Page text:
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justice

Four items are used to measure the degree to which a customer believes that actions he/she took with respect to a failure by a business was effective in redressing the “balance” in the relationship.

Seven Likert-type items measure the degree to which a person believes that he/she is treated fairly, in general, and receives what is deserved.

Using three, seven-point Likert-type items, the scale measures how much a person believes that people can achieve success over time if they work hard.

The reasonableness and acceptability of a price is measured with four, seven-point semantic differentials.

With seven items, the scale measures the extent to which a person generally believes that people get what they deserve in life because “the world” is fair.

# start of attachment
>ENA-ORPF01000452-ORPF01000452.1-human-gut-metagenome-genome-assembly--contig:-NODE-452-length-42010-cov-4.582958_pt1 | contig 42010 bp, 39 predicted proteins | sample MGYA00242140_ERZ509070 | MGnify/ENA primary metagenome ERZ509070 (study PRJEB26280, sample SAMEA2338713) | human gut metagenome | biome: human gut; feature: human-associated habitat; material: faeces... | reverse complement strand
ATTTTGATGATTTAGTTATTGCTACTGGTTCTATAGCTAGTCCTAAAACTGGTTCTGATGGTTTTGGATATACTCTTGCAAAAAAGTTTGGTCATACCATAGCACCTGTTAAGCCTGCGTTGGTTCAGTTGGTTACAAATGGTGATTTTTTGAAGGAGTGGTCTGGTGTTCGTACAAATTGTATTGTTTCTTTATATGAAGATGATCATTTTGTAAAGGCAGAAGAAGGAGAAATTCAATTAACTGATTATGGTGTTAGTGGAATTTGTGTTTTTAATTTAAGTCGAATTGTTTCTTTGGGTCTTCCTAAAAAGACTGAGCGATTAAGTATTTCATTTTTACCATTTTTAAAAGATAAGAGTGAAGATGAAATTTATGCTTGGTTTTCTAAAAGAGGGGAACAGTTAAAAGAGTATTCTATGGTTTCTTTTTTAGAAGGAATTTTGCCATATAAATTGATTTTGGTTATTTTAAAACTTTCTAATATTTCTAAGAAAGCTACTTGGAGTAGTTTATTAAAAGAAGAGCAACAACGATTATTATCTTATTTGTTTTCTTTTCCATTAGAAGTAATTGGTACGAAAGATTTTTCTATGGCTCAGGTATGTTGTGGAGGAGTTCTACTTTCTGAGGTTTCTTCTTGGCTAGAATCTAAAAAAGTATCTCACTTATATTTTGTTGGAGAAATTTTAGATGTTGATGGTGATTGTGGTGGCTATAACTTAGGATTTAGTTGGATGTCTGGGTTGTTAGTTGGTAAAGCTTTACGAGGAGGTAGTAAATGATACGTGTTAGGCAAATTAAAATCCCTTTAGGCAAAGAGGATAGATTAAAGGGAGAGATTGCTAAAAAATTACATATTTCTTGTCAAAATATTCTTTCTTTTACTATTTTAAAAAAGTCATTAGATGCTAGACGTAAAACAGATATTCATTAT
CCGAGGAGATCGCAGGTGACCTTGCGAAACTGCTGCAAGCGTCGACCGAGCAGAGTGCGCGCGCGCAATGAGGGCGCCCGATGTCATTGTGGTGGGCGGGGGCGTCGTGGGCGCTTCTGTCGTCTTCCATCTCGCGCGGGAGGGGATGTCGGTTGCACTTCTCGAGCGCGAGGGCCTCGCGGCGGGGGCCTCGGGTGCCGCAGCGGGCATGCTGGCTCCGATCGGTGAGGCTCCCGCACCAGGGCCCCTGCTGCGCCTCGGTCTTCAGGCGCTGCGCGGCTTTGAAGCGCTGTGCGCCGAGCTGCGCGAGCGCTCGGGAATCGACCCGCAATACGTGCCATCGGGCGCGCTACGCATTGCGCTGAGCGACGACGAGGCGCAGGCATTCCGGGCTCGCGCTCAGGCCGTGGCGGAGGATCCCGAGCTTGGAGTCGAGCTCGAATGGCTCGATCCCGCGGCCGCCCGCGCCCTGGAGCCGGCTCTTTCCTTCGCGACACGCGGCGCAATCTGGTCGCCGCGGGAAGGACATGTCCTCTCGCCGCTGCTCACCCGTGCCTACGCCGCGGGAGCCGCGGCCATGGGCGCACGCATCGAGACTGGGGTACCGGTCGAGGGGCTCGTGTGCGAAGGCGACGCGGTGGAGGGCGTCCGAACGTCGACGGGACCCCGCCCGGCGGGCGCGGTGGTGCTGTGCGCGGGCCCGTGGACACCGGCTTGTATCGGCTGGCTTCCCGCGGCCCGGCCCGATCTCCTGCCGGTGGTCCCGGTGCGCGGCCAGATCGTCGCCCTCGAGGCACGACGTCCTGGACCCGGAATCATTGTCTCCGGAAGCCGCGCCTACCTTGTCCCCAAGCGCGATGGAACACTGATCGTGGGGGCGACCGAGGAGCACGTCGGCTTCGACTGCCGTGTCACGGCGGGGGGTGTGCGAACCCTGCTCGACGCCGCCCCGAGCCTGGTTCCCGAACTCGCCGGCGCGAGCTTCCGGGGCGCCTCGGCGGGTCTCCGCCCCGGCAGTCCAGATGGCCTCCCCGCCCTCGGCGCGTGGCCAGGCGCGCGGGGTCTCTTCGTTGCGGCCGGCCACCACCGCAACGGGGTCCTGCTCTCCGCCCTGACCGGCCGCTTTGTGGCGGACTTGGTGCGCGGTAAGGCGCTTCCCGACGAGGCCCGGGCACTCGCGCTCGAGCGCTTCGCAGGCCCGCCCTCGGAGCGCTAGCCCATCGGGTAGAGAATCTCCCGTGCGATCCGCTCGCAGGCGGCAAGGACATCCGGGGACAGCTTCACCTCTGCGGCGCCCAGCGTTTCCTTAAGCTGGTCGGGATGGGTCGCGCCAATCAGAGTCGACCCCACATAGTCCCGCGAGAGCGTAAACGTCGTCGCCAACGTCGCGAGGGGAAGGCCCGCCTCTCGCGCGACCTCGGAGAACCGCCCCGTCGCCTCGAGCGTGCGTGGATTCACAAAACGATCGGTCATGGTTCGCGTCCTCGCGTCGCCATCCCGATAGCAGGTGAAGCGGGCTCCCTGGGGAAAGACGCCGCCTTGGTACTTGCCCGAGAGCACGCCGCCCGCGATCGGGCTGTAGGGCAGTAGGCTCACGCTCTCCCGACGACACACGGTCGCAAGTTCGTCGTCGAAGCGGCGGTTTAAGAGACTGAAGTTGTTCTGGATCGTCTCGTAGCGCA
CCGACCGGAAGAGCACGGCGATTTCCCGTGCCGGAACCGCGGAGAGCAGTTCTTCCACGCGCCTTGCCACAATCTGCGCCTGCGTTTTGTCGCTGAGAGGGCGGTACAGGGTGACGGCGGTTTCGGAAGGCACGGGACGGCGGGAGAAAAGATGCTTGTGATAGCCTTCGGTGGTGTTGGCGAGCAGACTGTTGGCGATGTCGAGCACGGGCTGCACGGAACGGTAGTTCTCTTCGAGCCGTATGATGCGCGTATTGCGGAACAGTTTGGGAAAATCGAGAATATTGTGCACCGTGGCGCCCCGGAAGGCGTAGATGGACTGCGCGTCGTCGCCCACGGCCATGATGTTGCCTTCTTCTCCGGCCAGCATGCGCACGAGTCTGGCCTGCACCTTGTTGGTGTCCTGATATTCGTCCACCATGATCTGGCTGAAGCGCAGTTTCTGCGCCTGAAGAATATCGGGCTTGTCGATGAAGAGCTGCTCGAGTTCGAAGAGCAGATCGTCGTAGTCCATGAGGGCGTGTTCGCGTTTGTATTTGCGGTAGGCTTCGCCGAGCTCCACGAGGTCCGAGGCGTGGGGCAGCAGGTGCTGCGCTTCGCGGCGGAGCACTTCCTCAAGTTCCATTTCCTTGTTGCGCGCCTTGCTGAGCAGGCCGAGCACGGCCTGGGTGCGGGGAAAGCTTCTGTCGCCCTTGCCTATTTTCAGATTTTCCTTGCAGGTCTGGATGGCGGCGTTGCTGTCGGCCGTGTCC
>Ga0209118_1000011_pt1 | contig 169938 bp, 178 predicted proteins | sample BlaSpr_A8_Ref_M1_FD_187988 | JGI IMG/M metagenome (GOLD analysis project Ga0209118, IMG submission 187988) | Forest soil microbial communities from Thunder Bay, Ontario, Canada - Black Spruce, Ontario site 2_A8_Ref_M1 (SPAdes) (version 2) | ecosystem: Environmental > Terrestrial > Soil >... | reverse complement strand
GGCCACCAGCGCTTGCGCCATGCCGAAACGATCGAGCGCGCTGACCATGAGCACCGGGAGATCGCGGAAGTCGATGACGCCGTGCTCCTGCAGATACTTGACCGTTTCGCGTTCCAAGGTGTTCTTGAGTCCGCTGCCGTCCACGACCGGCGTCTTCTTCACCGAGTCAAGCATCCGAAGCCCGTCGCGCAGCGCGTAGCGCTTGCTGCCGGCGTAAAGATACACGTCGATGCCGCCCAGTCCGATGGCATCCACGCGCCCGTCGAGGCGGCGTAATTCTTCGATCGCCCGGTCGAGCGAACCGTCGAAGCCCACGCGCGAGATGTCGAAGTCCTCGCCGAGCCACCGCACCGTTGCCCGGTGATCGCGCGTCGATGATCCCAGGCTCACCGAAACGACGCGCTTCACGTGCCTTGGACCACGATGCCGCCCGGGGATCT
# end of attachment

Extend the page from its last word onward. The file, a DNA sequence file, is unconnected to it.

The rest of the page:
The scale uses three, seven-point Likert-type items to measure one’s belief that it is fair for visitors to give something to a website in return for access to free content.

The extent to which a person believes that the visitor-related procedures used by a website are fair, particularly with respect to handling information, is measured with four, seven-point Likert-type items.

The importance a person places in his/her value system on social goals such as equality and cooperation is measured with four items.

The severity of a country's need for help to alleviate a plight or other unfortunate condition is measured in the scale with four statements.  Because one of the items contains the term "unjust," the scale is most appropriate for use in contexts where the problem is man-made, e.g., social injustice.

Using three, seven-point Likert-type items, the scale assesses the extent to which a person believes that the procedures used by a company to arrive at a decision regarding his/her concerns about a problem were fair.